2017 minus 16: Limitations and conflations

Posted: 16 December 2016 in 2017 minus

Several (for which I mean lots, no seriously… lots) of my friends have had a ‘bad’ 2016; let’s be honest here: it’s been a long while since I can remember such a large percentage of my friends who’ve had a shitty year. It’s been quite some time indeed since so many of my friends have been so looking forward to a year ending. 

Not just personally, of course; the world is going to shittiest shit in shitty ways that haven’t been seen in decades. But yeah, personally, many people I know have had the shittiest of shitty years. Whether it’s breakups, betrayals, family bereavements, job chaos, or geographical locations that haven’t gone well… Yep, most of us can’t bloody wait for 2016 to be done, dusted, gone, departed…

Now that’s not to say that everyone I know had a lousy 2016; some friends had a fantastic year, an incredibly good one, and I’m genuinely thrilled for them; several friends had children; one couple after several years of trying; I’m hardly going to pretend that 2016 hasn’t been a good one for them. And I hope that 2017 is an even better one for them and it’s at least an ok one for the rest of us. 

But yes, most people I know can’t wait for 2016 to piss off. Thats’ not quite the same thing sas saying they’re looking forward to 2017, though, is it? After all; three weeks into 2017, we get President Trump…

So, if you’re reading this, odds are you’ve had a lousy 2016 and you’re looking hopefully towards 2017 as something to hopefully give you some, well, hope. Thing is, though I might know you’ve not had a good year, indeed, might even know some of your individual circumstances, I’m not sure… no, strike that, I’m quote sure that I don’t have a clue how you feel about it, precisely how bad, personally, you’ve felt in 2017. 

No-one knows what goes on inside other people’s heads and hearts, no mater how much they protest they do. Those who’ve had a lousy 2016, for personal reasons, all have their own reasons for having done, and you don’t get to say that your reasons for loathing 2016 are any better nor more moral, nor more justified, than theirs. 

But everyone does do that, don’t they? Or at least they say they ‘feel the pain’, or share the distress. When they don’t. When friends or even strangers have a rough time, most people conflate sympathy with empathy. They’re not the same. And they shouldn’t be.

I’ve mentioned before that after we lost my late brother, some people said to us that they didn’t know what to say. That was ok, though; the family didn’t know what the hell to say to each other. And while I had no real difficulty hand;ting nor processing the sympathy, what utterly threw me were the people who claimed to empathise. Sorry, unless you’d lost a member of your immediate family, then you couldn’t. You simply couldn’t.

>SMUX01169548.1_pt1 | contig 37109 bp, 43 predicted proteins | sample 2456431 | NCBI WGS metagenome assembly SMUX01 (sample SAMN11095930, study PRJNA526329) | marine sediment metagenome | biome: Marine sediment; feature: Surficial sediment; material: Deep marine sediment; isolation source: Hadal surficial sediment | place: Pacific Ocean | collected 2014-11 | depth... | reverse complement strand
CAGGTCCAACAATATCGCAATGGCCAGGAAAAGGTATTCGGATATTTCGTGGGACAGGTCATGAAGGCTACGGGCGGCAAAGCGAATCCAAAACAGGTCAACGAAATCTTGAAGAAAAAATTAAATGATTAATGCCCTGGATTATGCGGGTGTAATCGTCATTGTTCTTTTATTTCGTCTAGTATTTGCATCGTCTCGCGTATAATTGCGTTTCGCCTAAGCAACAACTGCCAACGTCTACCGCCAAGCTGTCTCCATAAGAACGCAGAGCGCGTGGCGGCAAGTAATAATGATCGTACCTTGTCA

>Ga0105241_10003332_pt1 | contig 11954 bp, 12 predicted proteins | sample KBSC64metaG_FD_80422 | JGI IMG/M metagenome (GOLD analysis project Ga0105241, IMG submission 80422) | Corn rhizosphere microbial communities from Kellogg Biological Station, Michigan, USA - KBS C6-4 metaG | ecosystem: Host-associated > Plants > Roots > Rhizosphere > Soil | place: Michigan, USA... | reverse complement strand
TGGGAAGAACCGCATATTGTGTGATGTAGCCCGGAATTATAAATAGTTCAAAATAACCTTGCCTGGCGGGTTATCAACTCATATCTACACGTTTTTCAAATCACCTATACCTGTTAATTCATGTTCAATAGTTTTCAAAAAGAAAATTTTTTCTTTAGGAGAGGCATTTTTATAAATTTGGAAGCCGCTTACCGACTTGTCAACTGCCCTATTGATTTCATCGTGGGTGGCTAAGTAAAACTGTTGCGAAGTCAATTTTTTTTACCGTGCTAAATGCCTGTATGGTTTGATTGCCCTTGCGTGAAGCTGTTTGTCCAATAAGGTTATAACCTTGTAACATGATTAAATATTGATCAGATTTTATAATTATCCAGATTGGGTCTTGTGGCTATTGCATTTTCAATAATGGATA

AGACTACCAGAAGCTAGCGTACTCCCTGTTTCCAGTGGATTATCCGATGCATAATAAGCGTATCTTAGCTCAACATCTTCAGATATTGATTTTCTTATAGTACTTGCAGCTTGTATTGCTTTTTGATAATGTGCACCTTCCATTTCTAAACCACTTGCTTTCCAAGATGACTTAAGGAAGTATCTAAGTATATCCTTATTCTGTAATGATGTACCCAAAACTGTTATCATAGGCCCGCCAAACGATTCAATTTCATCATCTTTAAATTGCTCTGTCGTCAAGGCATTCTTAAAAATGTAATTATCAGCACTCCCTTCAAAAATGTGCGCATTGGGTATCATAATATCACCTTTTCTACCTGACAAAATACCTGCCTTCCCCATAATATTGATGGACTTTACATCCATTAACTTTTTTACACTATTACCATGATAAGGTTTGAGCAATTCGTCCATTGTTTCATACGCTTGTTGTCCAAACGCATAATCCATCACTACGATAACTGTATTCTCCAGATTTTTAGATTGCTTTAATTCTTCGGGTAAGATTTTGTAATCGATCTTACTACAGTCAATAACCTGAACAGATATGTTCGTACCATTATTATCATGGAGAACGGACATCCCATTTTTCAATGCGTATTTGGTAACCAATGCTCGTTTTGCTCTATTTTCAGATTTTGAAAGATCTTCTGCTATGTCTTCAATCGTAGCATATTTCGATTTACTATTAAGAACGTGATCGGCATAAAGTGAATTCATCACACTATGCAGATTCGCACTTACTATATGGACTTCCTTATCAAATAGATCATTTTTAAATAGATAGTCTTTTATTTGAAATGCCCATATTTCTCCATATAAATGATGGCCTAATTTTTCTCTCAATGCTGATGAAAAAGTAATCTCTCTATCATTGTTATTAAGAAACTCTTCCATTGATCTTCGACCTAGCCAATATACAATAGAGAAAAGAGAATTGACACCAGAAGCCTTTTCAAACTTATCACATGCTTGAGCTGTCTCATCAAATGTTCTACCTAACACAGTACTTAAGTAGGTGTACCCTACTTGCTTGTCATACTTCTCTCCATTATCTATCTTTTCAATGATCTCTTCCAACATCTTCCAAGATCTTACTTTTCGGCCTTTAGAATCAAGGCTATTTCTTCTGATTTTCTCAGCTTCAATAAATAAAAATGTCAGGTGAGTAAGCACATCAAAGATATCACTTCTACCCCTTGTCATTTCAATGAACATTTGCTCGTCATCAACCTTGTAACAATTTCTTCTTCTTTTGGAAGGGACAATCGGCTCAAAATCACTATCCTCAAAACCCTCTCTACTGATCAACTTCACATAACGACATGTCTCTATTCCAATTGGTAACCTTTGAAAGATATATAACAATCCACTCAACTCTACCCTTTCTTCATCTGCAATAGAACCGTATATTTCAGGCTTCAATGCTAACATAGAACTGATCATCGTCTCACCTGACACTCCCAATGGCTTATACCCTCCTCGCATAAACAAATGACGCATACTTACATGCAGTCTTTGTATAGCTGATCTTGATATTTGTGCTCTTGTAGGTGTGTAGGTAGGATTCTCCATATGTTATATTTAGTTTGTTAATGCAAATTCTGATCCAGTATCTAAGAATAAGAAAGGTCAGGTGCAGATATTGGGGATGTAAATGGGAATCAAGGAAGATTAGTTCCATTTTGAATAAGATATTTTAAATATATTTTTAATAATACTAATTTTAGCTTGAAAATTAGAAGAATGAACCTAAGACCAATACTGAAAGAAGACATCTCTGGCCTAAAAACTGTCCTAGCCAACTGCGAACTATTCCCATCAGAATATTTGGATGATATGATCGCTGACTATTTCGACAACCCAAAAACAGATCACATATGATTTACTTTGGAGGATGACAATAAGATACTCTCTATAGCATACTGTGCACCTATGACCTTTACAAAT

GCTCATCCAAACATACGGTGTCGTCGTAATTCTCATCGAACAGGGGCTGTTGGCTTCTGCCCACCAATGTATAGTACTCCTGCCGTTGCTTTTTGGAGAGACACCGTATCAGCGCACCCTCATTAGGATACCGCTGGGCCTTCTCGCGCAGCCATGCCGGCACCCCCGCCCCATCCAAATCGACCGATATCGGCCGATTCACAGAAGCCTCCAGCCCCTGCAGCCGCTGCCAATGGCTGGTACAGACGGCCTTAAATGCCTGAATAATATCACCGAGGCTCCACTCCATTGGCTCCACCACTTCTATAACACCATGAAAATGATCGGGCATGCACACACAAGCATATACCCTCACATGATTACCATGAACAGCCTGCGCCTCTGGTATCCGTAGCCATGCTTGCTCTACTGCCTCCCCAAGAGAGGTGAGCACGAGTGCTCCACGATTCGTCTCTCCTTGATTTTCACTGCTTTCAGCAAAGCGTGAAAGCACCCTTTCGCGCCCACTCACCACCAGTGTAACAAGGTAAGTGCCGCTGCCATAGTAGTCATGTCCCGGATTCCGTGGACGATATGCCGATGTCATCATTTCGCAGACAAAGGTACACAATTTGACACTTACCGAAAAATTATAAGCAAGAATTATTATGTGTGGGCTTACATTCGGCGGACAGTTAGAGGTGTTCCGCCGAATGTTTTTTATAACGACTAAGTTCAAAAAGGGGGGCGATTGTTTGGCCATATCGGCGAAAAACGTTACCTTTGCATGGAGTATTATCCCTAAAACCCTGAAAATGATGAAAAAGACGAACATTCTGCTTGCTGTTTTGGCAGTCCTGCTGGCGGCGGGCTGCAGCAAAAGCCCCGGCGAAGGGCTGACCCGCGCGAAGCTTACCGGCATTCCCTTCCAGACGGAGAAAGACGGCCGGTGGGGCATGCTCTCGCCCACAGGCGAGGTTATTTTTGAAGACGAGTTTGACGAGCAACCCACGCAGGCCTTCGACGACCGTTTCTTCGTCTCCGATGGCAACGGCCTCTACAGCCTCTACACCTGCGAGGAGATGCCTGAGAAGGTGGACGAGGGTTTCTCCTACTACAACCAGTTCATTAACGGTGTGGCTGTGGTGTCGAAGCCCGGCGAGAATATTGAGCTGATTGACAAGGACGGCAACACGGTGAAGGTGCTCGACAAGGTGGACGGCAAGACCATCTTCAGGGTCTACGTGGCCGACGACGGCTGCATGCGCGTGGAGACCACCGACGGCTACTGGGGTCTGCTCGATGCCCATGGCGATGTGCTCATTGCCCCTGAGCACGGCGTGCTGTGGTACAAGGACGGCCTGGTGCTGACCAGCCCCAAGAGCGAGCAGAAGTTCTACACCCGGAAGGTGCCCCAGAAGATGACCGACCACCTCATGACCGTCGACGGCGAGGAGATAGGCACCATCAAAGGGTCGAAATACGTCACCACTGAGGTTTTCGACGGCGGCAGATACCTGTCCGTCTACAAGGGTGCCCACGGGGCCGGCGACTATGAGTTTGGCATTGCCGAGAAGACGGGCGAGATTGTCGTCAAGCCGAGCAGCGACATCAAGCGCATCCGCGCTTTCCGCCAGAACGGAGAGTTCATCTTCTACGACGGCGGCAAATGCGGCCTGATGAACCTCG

I’ll go even further. You lost a parent? Then sorry, you didn’t have a clue what I was going through, having lost a sibling. Much as I didn’t at that time have a clue what it was like to lose a parent.

And even when I did lose a parent, its highly unlikely that my relationship with my father bore any similarity to that of you and yours. (One of my closest friends lost his father this year, a couple of months back. While he and I are similar in some ways, one of the big differences between us is his relationship with his immediate family and mine with my lot. His are… closer, and let’s leave that there, as I have no wish to publicly discuss mine, really.)

But when we lost Mike, one particular woman said to my mother – they weren’t particularly close, it has to be admitted – “I know what you’re going through…”; but she did know, having lost one of her sons about four years earlier.Penty of others said it; only she was telling the truth. 

The point I’m cackhandedly trying to make here? Unless you’ve actually been through it, you don’t know what it’s like. Oh, sure you can pretend you do. After all, that’s what most writers do. There’s a line about “I’m a writer – I lie for a living.” Dunno who said it originally, but it’s true enough.

But in what we are pleased to call ‘real life’, there are things that you’re never going to truly empathise with someone else about. Sympathise, yes, but empathise, no.

If you’ve suffered from a mental illness, you’re never going to truly understand what it is like never to have done so. And vice versa; if you’ve been fortunate enough never to have suffered from, say, depression, you’re never going to genuinely understand or appreciated what it is to go through it.

I’m not sure how far you can take this, because everyone’s experiences in life are different; even children in the same family have different relationships with the same parents. 

But, say, if you’ve always had money in your life, never had to worry about money ,, you’re never going to truly empathise with someone who has never ‘had money’. And vice versa. If you’ve always  known (or been told) that you’re attractive, you’re never going to understand what it is to have always known (or be told) that you’re not attractive, and to believe it. And if you’ve always known the reverse, you’ll never understand what it’s like to know (or be told) that you’re attractive, and to believe it.

There are limitations to empathy. And while sometimes I think that’s a good thing, especially when acknowledged, more often I think that it’s dangerous, because some people don’t think those limitations apply to them.

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